My first 100 days at FanDuel

Rui Marçalo
May 24 · 5 min read

It’s still surprising to me how fast time can pass when everything around you is so new. As I finished my first three months as a Product Designer at FanDuel, it felt like I was already fully integrated into both the team and the work, but that no time had passed at all for that to happen. In this post I will try to break down the main highlights of my experience so far.

Meeting new people

When I arrived at the office in January, the first thing I realised was how much emphasis the company puts on getting people to talk to each other. From the very first presentations about the company and its processes, to 1–1 meetings filling the calendar for the first week, it felt daunting but at the same time reassuring to suddenly feel like you’re already part of the team after just one week. Because the team sets up these meetings for you, it helps you break the inertia of social awkwardness, and fast-tracks you into a place of belonging that I’d struggle to achieve as fast on my own initiative. By the end of the week I had my desk fully set-up — with all my nerdy memorabilia — and I had spoken personally to everyone around me, which made things easier in the long run.

But meetings and checkpoints don’t stop after the first week. One major surprise I had coming to FanDuel is how much teams try to make sure everyone in the company has visibility and a chance to give feedback on the work that is being done across all different products. From daily stand-ups, to weekly team-based or company-wide showcases, it feels like you are always sharing and discussing your work, at any stage of fidelity.

Notably within the wider design team, which is spread across Scotland and the US, there are multiple touchpoints in place that allow designers from different products to share their knowledge and progress, and provide feedback. It’s both a difficult challenge and a blessing, because it provides you with multiple chances for critique and iteration, and it drives you to keep an open mind and resist the tunnel-vision effect of working in isolation. It also contributes to a greater sense of team, despite the distances.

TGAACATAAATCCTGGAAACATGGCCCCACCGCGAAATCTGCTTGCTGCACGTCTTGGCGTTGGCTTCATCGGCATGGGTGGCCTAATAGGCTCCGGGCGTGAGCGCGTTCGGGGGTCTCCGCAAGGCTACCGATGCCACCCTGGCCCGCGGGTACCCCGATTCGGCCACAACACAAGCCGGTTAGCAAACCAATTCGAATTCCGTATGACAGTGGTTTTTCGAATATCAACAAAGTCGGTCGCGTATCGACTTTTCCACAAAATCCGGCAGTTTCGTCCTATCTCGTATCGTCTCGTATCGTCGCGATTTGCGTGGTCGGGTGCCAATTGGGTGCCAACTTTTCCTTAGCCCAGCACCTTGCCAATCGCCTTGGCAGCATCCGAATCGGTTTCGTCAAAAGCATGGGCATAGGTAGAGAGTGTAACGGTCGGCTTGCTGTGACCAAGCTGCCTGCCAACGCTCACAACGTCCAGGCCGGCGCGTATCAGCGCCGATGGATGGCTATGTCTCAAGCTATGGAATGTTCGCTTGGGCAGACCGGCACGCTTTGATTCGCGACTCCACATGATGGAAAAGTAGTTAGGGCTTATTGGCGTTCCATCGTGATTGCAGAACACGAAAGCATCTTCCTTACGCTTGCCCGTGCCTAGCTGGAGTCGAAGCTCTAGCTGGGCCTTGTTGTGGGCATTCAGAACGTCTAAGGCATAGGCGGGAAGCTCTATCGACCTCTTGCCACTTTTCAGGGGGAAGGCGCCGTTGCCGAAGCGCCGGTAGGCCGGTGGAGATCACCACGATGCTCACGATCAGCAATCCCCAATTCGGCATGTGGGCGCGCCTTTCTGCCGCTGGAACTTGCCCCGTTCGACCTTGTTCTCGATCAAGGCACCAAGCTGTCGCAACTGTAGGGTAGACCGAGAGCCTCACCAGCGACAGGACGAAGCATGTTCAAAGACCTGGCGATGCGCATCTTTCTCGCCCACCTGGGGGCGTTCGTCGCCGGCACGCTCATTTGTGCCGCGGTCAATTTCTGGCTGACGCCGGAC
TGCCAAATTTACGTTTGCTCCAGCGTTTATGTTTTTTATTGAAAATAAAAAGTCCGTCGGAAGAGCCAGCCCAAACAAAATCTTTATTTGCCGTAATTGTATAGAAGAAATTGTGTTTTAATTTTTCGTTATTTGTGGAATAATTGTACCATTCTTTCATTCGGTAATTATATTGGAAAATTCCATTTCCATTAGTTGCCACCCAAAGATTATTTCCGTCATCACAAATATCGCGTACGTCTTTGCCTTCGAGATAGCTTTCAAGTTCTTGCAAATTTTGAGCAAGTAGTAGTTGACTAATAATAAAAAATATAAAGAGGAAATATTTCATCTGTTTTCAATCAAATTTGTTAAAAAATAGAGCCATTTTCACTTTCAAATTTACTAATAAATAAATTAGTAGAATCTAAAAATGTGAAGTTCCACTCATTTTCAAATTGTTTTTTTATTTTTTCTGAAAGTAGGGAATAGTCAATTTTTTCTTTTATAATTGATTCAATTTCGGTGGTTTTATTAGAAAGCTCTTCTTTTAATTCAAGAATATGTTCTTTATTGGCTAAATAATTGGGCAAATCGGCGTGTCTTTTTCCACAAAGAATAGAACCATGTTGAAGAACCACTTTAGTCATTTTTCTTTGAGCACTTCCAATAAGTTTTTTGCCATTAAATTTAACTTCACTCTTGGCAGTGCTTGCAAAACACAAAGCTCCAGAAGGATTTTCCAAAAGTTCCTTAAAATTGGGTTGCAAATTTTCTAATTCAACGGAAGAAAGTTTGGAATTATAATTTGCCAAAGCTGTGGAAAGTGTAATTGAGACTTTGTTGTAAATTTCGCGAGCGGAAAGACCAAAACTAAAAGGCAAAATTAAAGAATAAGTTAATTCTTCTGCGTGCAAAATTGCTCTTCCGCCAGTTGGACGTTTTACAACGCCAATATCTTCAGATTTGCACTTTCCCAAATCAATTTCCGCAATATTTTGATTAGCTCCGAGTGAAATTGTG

A structured on-boarding

When I first opened my work email I had a welcome message from my line manager. It contained useful information about what to install, how to setup services, but also the main goals I should strive for with my first 3 months. From getting my first piece of design work merged into the design system, to running a design workshop with my team, the goals were varied and covered most aspects of the design role. Throughout the first month, I stressed a bit about getting all the goals done — despite my line manager reassuring me not to — but I ended up finishing everything before the half-way point. In the end they were all things that organically came up during the day-to-day work — they were meant as touch-points that would lead me to a better understanding of work processes, rather than a test of abilities.

As the first months went by, my 1–1s with my line manager (which happen every two weeks), shifted more toward my overall career goals after the on-boarding period. This was an opportunity to get a clear sense of the career path framework in place for the UX & Design team, set up tangible short- and long-term goals I want to achieve, and ultimately understand how to progress further in a transparent way.